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Say Her Name

4.43  ·  Rating details ·  163 ratings  ·  50 reviews
Inspired by the #SayHerName campaign launched by the African American Policy Forum, these poems pay tribute to victims of police brutality as well as the activists insisting that Black Lives Matter. Elliott engages poets from the past two centuries to create a chorus of voices celebrating the creativity, resilience, and courage of Black women and girls.
This collection
Hardcover, 96 pages
Published January 14th 2020 by Little, Brown Books for Young Readers
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Average rating 4.43  · 
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Laurie Anderson
In Zetta's words, this book is "black girl magic meets Black Lives Matter." Powerful poetry that acknowledges the poets of earlier generations in a way that is both accessible and enlightening. Perfect for classrooms and next to your cozy chair.
Mar 12, 2020 rated it it was amazing  ·  review of another edition
Listened to this on audiobook. Although the poems do not have to do with me, these are extremely good and highly recommend reading or listening to them!
Rich in Color
Feb 05, 2020 rated it it was amazing  ·  review of another edition
Shelves: poetry
Review copy - Digital ARC via Netgalley and purchased final copy

Zetta Elliott truly created magical poetry in this powerful collection. The poem I Make Magic explains,

but I
make magic
with the words
in my mind
I weave syllables
into silver

and shes not wrong. These poems are not just sitting on the page. They demand engagement. They ask readers to feel something, to acknowledge truths, to take care of themselves, to celebrate, and to remember the names of those who are gone. Readers would be
Tonya Burks
Feb 18, 2020 rated it it was amazing  ·  review of another edition
This is such a beautiful book of poetry through and through. The cover art and illustrations are just as amazing. Zeta Elliotts words are ones that will stay with me. I highly recommend reading this. ...more
Nov 08, 2019 rated it it was amazing
This collection of haikus written for us by us is an amazing way to celebrate black girl magic. This book showcases the diversity of what it means to be a black woman. It features classics like Audre Lordes A Woman Speaks and Lucille Cliftons Wont You Celebrate with Me as well as modern haikus featuring topics that affect black women today.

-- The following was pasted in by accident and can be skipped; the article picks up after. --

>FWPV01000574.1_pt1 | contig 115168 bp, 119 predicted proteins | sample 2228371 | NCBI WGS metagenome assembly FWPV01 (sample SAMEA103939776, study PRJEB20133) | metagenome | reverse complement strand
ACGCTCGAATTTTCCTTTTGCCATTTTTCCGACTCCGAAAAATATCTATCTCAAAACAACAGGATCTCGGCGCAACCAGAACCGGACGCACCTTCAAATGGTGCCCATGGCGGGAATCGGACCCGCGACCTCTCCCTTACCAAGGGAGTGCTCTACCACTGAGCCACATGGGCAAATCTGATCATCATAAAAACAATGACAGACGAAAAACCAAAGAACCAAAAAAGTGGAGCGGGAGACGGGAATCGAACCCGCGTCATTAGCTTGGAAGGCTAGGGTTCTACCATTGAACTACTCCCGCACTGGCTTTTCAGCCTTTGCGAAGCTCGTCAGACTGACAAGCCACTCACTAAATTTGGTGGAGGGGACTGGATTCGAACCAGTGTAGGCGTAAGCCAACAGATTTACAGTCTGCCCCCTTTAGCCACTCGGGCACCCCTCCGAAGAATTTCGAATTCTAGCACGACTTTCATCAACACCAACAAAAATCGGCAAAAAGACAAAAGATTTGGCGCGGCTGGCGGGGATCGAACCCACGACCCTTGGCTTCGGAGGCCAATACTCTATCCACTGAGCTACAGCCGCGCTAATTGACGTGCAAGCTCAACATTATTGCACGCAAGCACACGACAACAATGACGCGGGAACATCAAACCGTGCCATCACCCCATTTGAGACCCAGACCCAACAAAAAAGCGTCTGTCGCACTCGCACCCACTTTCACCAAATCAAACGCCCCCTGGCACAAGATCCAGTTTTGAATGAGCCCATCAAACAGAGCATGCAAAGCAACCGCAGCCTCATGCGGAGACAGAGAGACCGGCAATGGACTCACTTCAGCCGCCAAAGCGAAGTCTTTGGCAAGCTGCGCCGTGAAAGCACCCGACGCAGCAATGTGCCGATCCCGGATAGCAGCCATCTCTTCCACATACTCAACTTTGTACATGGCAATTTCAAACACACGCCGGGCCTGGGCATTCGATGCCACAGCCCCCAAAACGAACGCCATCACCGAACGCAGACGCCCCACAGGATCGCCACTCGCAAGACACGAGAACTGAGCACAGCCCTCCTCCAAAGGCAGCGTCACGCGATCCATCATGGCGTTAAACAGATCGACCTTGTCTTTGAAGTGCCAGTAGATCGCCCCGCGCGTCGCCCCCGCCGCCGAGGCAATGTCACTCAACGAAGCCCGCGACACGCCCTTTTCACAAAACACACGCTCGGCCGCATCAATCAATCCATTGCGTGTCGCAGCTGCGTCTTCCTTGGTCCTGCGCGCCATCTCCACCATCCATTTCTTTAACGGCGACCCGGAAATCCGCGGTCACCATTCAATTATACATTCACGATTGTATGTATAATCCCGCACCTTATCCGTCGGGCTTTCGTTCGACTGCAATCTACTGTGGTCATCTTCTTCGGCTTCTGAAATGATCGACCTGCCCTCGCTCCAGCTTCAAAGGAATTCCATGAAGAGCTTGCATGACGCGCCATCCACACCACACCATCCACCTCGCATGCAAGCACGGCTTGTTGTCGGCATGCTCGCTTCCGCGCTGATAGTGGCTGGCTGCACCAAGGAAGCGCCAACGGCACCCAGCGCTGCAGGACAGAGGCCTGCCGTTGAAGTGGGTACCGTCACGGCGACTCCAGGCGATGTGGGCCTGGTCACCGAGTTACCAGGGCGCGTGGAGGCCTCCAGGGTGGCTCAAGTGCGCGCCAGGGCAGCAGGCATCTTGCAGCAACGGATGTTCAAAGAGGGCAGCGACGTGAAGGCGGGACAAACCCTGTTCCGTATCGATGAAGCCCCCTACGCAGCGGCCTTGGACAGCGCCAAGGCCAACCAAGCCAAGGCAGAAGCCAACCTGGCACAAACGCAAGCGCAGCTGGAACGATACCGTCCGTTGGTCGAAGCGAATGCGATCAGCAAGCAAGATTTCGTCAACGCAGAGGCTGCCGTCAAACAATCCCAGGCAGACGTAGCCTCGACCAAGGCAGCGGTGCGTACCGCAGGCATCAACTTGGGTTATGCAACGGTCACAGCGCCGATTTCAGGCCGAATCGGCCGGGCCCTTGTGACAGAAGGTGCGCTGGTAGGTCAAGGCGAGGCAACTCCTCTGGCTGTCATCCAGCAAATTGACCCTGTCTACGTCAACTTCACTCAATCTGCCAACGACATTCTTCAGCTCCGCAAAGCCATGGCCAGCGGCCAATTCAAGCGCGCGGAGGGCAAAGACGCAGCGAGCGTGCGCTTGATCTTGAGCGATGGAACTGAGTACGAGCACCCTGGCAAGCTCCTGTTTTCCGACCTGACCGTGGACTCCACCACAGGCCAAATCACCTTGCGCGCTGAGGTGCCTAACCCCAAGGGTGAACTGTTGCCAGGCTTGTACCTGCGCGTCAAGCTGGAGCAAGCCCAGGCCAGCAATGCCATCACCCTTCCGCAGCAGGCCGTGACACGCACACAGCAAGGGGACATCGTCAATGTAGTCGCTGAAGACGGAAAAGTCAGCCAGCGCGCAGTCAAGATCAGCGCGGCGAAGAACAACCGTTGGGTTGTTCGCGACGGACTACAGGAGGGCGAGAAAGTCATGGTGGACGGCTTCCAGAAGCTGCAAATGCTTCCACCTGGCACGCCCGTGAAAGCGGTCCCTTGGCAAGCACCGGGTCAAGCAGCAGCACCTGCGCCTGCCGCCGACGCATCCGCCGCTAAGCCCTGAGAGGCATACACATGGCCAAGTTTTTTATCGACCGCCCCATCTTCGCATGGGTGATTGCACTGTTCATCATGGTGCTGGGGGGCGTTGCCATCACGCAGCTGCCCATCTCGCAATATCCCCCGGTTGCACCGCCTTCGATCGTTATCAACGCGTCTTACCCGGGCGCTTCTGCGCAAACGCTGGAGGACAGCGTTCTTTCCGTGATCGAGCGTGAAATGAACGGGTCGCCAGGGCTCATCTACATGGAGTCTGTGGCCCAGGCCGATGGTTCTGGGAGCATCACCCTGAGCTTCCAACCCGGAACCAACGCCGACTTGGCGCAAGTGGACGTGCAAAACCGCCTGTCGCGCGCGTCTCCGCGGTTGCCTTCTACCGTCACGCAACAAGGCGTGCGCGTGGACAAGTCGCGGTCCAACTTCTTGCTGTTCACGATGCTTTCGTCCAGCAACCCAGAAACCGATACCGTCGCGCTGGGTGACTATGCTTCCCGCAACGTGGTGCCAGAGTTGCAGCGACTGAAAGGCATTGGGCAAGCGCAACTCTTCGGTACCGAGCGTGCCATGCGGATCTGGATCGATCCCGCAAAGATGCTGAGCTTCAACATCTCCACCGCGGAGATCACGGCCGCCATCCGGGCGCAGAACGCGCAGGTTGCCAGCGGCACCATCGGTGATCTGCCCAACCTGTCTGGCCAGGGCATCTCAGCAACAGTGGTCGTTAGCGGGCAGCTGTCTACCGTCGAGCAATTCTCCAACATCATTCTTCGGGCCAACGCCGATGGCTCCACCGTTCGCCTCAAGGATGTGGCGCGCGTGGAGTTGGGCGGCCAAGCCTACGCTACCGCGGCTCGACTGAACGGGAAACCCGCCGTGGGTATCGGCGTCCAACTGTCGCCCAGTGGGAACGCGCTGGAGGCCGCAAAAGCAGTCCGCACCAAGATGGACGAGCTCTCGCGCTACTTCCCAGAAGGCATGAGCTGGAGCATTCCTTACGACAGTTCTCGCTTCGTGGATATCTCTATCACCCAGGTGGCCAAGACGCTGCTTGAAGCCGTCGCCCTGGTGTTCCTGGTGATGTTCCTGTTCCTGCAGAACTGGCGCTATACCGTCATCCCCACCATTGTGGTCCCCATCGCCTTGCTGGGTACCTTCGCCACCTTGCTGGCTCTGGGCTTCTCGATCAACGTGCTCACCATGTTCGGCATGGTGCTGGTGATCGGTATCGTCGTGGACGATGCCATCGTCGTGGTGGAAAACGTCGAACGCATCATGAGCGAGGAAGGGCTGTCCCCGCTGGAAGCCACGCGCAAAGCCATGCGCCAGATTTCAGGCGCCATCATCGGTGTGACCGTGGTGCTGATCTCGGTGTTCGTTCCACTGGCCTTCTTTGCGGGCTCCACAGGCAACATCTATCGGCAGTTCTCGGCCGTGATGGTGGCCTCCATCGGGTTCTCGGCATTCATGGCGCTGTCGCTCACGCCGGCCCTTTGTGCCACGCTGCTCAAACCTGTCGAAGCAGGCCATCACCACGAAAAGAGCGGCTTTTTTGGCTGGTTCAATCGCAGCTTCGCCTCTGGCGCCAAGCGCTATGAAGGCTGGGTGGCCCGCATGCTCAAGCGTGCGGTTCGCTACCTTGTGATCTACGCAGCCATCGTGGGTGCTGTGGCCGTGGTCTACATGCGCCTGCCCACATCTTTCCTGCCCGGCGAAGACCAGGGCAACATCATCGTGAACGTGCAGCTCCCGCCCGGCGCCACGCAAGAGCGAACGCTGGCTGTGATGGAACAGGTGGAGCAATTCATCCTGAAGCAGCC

When I read this book I am reminded of the line in F.U.B.U. by Solange that reads, Don't feel bad if you can't sing along, just be glad you got the whole
Nov 10, 2019 rated it it was amazing  ·  review of another edition
Thanks to NetGalley and the publisher for this ARC! Review to post in January...!

Updated on 1/14/20:

This is a fantastic collection of poems, and I love the variety of personas, characters, subjects, inter-textual aspects, themes, and global considerations. The attention to tone and placement is masterful, and the voices are authentic, developed, and individualized.

I will absolutely be teaching these works in the Young Adult section of my Children's Literature course.

The notes section will be
This was such a gorgeous collection, the writing and the art. I loved every page.
Dawn Ferencz
Feb 13, 2020 rated it it was amazing  ·  review of another edition
This is a powerful collection.
Mar 02, 2020 rated it liked it  ·  review of another edition
Shelves: poetry
A quick read with deep history. Zetta Elliott builds in the tradition of women poets who came before her, and dialogues with the past, present, and future. She cries for us to "feel something." I did: anger, sorrow, disbelief, pride, celebration.
Jul 02, 2019 added it
Shelves: ala-2019
Very though-provoking (not rating because I had an advanced reader's copy not finished product)
Jozef Syndicate
Dec 22, 2019 rated it it was amazing  ·  review of another edition